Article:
July 16, 2007
Venezuela's new community council initiative has triggered controversy, but little consensus
On a recent evening, under the dim light of an elementary school classroom in a poor Caracas neighborhood, 11 people debated the ideological drawbacks of handing out government funds as personal loans.
''We're not helping anyone by giving personal loans,'' Ernesto Silva, a 28-year-old engineer, told the others as they discussed how to spend money the Venezuelan government had made available to them for community projects. ``We're promoting capitalism and materialism.''
''Personal loans can generate a productive culture in the community,'' countered Alexander Pacheco, 38, a computer specialist.
The discussion was part of a meeting of one of the country's several hundred new community councils, President Hugo Chávez's latest, and one of his more controversial, initiatives on the road to what he calls 21st-century socialism.
The councils are small citizen-run groups that theoretically will eventually take the place of mayors, governors, and other municipal and regional representatives and promote grass-roots democracy. Their money comes from various government institutions that fund their small projects; their power is supposed to come from their local roots.
''All power to the community councils,'' Chávez said recently. ``Power to the people.''
Not all local officials like that idea, and critics say the Chávez government is trying to use the councils to gain even more power in a country of 27 million people where he already controls the courts, congress, and the military.
Similar councils are being launched by Chávez leftist ally in Nicaragua, Daniel Ortega. Saying they are nothing but a Sandinista Party power-grab, several opposition parties have announced plans to strike down the law that created them.
But, as the discussion in that Caracas council meeting reveals, using the populace to promote an ideology won't be that simple. Many council members say the government fears them, and complain it hasn't ceded enough control to them.
''The president has been too shy with regard to the community councils,'' said Felipe Pérez, an economist at the IESA business school here and member of his neighborhood council. ``He talks a lot, but he's given very little real power to the councils.''
Chávez, a former army colonel who took part in a failed coup in 1992 and was first elected president in 1998, has worked hard to create a new economic bloc of Latin American countries, which includes Cuba, Bolivia, Ecuador and Nicaragua, while excluding the United States and the ``evils of capitalism.''
He has been a divisive but popular leader, using soaring oil export revenues to provide health and education to the many of Venezuelans who had been neglected for decades. But he and his supporters also have attacked independent news media and excluded from public jobs many of those who do not support his policies.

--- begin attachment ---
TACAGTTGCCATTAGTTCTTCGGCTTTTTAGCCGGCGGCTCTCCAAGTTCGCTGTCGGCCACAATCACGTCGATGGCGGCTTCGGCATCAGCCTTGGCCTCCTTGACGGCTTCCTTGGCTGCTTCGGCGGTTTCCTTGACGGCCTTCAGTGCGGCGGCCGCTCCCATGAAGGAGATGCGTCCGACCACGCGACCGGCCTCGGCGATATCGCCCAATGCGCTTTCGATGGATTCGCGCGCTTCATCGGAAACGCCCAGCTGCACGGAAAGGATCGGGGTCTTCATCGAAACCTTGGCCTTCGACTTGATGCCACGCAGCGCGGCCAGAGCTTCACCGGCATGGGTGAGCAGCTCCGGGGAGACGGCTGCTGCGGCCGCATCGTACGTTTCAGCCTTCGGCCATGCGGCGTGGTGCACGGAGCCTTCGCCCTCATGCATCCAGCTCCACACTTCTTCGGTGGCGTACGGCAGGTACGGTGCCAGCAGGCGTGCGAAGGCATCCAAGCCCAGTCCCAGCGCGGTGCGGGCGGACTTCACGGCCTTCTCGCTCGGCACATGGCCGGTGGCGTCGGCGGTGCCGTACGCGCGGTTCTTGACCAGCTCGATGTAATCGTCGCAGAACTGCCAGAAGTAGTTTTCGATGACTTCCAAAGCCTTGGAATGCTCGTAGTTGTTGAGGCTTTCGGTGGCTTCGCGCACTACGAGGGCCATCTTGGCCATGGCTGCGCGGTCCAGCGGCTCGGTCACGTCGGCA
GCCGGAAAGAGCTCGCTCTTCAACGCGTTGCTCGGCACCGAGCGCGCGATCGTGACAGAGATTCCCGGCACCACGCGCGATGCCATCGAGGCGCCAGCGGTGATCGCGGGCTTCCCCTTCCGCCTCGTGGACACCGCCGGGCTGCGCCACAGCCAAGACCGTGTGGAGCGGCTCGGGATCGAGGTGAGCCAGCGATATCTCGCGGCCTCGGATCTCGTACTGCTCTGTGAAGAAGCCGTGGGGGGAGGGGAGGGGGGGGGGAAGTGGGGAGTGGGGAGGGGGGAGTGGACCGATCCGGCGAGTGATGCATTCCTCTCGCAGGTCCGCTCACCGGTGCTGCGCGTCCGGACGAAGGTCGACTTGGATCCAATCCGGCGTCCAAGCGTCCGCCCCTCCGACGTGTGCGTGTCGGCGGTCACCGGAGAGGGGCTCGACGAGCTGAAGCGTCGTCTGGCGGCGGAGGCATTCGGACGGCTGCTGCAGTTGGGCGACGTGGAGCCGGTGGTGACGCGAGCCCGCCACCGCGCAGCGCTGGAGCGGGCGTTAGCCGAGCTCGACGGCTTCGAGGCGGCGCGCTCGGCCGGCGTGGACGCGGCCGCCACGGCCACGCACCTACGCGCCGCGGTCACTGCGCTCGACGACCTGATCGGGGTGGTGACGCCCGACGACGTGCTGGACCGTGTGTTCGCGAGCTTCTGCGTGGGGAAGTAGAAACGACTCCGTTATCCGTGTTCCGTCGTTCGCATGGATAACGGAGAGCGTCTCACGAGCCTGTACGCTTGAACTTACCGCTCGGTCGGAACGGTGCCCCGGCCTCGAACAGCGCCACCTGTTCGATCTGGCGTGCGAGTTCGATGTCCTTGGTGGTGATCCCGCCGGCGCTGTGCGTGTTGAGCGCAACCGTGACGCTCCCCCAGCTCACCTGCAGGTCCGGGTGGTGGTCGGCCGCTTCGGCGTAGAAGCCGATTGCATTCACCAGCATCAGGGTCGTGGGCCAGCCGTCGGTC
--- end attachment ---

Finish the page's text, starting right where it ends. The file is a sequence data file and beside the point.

Perceptions about the role of the councils vary so widely that it's not clear if they are part of Chávez's efforts to increase the power of his political machine or open it up to new opinions.
So far the councils seem to center on providing people a means to develop and enact projects they believe are useful to their communities.
''This is just neighbor-to-neighbor thing; the state giving power so we can resolve our own problems,'' said Ana María De Arriba, a housewife and treasurer of a community council in the eastern Petare neighborhood of Caracas.
De Arriba said her council had used government funds to refurbish three kindergartens and was working to stop motorcycles from using an alley bustling with pedestrians.
Politics can play a role in the discussions, she added. But she insisted that her council had members from political parties and movements both pro- and anti-Chávez. Members are elected in town-hall-like meetings open to all the community.
''We have people who are with the government and some who are against it,'' she said. ``The call is to work for the good of the community.''
For his part, Pérez said his council has 13 members who are against Chávez and two who are in favor, including himself. Pérez's biggest concern is that the government will not trust the councils enough, fearing it might lose power.
''They say the people lack political education,'' he said. ``But it's the politicians who lack political education.''
A top aide to the mayor of Caracas, Aníbal Leonidas Lizardo, disagreed. He said the politicians, especially pro-Chávez officials like himself, were supporting the councils' work.
''This is a chance to deepen the revolution,'' he said. ``This is direct democracy.''
Problems loom, however. The 23rd of January neighborhood of western Caracas, where Silva and Pacheco debated the merits of personal loans, already has heard complaints about corruption and malfeasance by some council members.
The power struggle between the political parties, the local politicians and the community councils seems to have only begun.
''We don't want any more governments or parties, what we want is community-run governments,'' said Lizandro Pérez, a community leader in the 23rd of January. ``In this scenario, the president would have to cede power and be just the spokesperson for the people.''